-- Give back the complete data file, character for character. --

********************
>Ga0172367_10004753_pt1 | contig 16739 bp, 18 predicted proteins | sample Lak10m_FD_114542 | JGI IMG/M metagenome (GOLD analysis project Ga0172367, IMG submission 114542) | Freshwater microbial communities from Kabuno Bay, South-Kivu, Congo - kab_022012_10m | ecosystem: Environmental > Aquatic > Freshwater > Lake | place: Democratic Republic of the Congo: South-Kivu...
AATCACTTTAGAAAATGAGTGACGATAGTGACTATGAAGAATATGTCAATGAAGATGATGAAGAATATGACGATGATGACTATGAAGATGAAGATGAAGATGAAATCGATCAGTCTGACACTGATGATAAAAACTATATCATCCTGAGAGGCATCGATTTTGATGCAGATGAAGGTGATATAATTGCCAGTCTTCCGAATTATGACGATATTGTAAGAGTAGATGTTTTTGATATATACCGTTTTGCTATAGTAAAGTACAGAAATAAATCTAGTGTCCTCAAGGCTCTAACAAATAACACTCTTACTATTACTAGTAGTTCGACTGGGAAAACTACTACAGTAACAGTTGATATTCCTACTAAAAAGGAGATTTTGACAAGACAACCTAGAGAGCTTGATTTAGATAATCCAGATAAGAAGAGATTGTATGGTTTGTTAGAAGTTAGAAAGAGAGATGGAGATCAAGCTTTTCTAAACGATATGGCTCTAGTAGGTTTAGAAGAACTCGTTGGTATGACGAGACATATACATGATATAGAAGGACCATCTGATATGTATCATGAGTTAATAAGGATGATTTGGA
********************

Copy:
>Ga0172367_10004753_pt1 | contig 16739 bp, 18 predicted proteins | sample Lak10m_FD_114542 | JGI IMG/M metagenome (GOLD analysis project Ga0172367, IMG submission 114542) | Freshwater microbial communities from Kabuno Bay, South-Kivu, Congo - kab_022012_10m | ecosystem: Environmental > Aquatic > Freshwater > Lake | place: Democratic Republic of the Congo: South-Kivu...
AATCACTTTAGAAAATGAGTGACGATAGTGACTATGAAGAATATGTCAATGAAGATGATGAAGAATATGACGATGATGACTATGAAGATGAAGATGAAGATGAAATCGATCAGTCTGACACTGATGATAAAAACTATATCATCCTGAGAGGCATCGATTTTGATGCAGATGAAGGTGATATAATTGCCAGTCTTCCGAATTATGACGATATTGTAAGAGTAGATGTTTTTGATATATACCGTTTTGCTATAGTAAAGTACAGAAATAAATCTAGTGTCCTCAAGGCTCTAACAAATAACACTCTTACTATTACTAGTAGTTCGACTGGGAAAACTACTACAGTAACAGTTGATATTCCTACTAAAAAGGAGATTTTGACAAGACAACCTAGAGAGCTTGATTTAGATAATCCAGATAAGAAGAGATTGTATGGTTTGTTAGAAGTTAGAAAGAGAGATGGAGATCAAGCTTTTCTAAACGATATGGCTCTAGTAGGTTTAGAAGAACTCGTTGGTATGACGAGACATATACATGATATAGAAGGACCATCTGATATGTATCATGAGTTAATAAGGATGATTTGGA